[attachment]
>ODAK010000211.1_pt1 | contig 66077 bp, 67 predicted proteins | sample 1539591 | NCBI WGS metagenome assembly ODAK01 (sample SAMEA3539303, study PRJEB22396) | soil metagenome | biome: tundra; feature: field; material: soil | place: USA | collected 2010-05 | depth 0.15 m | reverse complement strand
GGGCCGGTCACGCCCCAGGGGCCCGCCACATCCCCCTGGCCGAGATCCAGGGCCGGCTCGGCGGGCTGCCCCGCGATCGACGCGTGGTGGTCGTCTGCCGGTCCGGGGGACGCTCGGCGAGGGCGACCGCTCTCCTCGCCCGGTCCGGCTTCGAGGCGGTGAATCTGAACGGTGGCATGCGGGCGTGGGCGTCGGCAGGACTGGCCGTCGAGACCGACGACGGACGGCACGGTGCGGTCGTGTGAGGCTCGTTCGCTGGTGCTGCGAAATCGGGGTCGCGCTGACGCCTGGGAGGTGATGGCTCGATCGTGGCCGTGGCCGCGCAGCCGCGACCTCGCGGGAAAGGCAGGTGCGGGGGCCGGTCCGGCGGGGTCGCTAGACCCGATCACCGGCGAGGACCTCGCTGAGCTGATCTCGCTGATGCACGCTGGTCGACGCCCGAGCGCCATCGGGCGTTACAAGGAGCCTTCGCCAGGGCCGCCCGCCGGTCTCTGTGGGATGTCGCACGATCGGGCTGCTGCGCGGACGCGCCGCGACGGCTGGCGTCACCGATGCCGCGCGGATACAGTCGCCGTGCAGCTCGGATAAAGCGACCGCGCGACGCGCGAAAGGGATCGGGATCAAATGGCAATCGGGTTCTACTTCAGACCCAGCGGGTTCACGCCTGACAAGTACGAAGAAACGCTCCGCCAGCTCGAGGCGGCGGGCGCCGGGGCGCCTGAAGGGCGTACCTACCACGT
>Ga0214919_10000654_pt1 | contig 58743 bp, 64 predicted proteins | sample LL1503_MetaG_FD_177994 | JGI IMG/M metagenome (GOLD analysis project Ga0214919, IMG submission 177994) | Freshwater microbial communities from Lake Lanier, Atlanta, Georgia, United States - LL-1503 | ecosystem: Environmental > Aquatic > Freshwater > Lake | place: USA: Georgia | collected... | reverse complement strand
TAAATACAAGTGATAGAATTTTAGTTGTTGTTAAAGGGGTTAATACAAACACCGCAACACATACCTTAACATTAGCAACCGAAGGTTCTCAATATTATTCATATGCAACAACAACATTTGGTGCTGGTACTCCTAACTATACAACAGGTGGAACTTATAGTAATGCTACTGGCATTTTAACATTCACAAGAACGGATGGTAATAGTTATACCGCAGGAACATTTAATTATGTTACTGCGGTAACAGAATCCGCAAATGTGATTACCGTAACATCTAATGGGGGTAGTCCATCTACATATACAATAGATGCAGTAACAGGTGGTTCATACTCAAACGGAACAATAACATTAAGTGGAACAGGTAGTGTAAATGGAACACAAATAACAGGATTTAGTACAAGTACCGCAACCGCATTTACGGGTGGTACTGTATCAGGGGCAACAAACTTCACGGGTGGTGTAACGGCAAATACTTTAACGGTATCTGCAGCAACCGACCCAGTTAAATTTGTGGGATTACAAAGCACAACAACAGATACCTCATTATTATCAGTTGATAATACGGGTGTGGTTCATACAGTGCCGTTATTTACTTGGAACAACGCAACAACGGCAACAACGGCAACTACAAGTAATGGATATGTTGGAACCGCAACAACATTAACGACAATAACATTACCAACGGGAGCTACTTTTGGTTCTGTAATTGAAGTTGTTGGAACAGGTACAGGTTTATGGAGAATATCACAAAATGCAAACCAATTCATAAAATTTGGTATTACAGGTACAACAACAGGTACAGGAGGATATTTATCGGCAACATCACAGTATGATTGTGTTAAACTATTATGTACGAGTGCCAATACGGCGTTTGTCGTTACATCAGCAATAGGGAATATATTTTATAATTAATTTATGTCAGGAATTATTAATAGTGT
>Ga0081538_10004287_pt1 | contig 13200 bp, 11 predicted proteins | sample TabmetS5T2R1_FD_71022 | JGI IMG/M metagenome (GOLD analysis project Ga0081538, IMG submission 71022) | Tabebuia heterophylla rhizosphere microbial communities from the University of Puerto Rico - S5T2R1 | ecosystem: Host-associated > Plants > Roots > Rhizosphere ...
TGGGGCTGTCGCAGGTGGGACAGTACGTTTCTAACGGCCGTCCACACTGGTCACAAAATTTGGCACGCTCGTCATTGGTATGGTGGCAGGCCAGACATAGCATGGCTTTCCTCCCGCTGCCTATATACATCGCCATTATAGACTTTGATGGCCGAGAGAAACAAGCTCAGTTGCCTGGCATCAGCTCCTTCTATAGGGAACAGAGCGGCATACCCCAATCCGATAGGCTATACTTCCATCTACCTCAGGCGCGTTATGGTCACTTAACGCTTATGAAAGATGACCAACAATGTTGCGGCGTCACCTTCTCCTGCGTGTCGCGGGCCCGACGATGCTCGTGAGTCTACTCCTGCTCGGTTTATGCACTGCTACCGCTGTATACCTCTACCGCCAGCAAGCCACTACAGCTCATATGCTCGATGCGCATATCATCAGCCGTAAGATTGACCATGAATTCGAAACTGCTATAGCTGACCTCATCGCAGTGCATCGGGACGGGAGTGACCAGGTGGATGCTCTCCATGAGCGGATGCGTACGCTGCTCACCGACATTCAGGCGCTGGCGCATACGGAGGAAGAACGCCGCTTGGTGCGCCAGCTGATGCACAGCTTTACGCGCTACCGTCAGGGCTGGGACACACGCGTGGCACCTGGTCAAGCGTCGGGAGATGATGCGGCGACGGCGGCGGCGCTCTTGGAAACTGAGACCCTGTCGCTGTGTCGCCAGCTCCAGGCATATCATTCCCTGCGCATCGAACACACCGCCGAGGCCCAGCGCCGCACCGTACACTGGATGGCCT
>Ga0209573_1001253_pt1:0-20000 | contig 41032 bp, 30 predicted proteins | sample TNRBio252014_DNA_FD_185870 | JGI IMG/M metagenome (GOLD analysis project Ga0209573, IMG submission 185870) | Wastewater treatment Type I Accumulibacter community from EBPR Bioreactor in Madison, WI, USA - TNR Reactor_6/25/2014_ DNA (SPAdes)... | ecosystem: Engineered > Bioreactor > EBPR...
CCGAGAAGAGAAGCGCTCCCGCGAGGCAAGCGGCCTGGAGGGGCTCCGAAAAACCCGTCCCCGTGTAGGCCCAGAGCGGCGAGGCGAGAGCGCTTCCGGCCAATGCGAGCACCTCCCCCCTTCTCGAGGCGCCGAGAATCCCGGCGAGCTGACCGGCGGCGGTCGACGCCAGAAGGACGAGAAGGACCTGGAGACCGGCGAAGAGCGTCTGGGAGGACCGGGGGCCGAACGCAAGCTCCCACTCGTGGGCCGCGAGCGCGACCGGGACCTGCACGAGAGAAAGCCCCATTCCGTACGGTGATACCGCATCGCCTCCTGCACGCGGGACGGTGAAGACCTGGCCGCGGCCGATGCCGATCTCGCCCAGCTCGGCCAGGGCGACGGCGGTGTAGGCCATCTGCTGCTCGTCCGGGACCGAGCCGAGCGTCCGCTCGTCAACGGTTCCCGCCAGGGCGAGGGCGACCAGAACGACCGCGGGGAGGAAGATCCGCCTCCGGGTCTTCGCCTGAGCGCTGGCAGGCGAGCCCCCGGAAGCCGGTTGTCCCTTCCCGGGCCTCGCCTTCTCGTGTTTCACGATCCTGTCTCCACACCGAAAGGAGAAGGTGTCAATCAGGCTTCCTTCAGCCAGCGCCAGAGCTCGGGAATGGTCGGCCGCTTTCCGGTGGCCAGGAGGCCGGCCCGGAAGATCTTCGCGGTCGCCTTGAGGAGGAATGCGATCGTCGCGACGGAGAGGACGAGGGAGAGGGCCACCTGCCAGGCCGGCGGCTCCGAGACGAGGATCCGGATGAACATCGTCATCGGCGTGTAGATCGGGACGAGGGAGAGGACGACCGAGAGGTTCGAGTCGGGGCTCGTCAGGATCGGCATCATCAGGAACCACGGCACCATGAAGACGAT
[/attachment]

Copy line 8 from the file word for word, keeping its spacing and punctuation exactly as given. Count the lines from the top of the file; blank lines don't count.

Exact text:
CCGAGAAGAGAAGCGCTCCCGCGAGGCAAGCGGCCTGGAGGGGCTCCGAAAAACCCGTCCCCGTGTAGGCCCAGAGCGGCGAGGCGAGAGCGCTTCCGGCCAATGCGAGCACCTCCCCCCTTCTCGAGGCGCCGAGAATCCCGGCGAGCTGACCGGCGGCGGTCGACGCCAGAAGGACGAGAAGGACCTGGAGACCGGCGAAGAGCGTCTGGGAGGACCGGGGGCCGAACGCAAGCTCCCACTCGTGGGCCGCGAGCGCGACCGGGACCTGCACGAGAGAAAGCCCCATTCCGTACGGTGATACCGCATCGCCTCCTGCACGCGGGACGGTGAAGACCTGGCCGCGGCCGATGCCGATCTCGCCCAGCTCGGCCAGGGCGACGGCGGTGTAGGCCATCTGCTGCTCGTCCGGGACCGAGCCGAGCGTCCGCTCGTCAACGGTTCCCGCCAGGGCGAGGGCGACCAGAACGACCGCGGGGAGGAAGATCCGCCTCCGGGTCTTCGCCTGAGCGCTGGCAGGCGAGCCCCCGGAAGCCGGTTGTCCCTTCCCGGGCCTCGCCTTCTCGTGTTTCACGATCCTGTCTCCACACCGAAAGGAGAAGGTGTCAATCAGGCTTCCTTCAGCCAGCGCCAGAGCTCGGGAATGGTCGGCCGCTTTCCGGTGGCCAGGAGGCCGGCCCGGAAGATCTTCGCGGTCGCCTTGAGGAGGAATGCGATCGTCGCGACGGAGAGGACGAGGGAGAGGGCCACCTGCCAGGCCGGCGGCTCCGAGACGAGGATCCGGATGAACATCGTCATCGGCGTGTAGATCGGGACGAGGGAGAGGACGACCGAGAGGTTCGAGTCGGGGCTCGTCAGGATCGGCATCATCAGGAACCACGGCACCATGAAGACGAT